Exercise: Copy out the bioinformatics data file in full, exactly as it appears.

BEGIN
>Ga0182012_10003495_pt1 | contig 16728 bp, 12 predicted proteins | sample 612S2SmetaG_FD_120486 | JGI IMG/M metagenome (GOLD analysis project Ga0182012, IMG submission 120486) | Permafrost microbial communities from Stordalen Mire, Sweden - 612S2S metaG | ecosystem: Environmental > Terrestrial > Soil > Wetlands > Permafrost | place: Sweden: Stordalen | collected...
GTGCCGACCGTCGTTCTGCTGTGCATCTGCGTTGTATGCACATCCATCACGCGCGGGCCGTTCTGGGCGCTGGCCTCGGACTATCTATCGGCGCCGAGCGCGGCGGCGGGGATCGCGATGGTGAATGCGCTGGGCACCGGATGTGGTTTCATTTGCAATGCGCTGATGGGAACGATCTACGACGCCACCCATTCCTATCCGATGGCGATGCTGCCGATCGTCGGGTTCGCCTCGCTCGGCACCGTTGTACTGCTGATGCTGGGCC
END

>Ga0182012_10003495_pt1 | contig 16728 bp, 12 predicted proteins | sample 612S2SmetaG_FD_120486 | JGI IMG/M metagenome (GOLD analysis project Ga0182012, IMG submission 120486) | Permafrost microbial communities from Stordalen Mire, Sweden - 612S2S metaG | ecosystem: Environmental > Terrestrial > Soil > Wetlands > Permafrost | place: Sweden: Stordalen | collected...
GTGCCGACCGTCGTTCTGCTGTGCATCTGCGTTGTATGCACATCCATCACGCGCGGGCCGTTCTGGGCGCTGGCCTCGGACTATCTATCGGCGCCGAGCGCGGCGGCGGGGATCGCGATGGTGAATGCGCTGGGCACCGGATGTGGTTTCATTTGCAATGCGCTGATGGGAACGATCTACGACGCCACCCATTCCTATCCGATGGCGATGCTGCCGATCGTCGGGTTCGCCTCGCTCGGCACCGTTGTACTGCTGATGCTGGGCC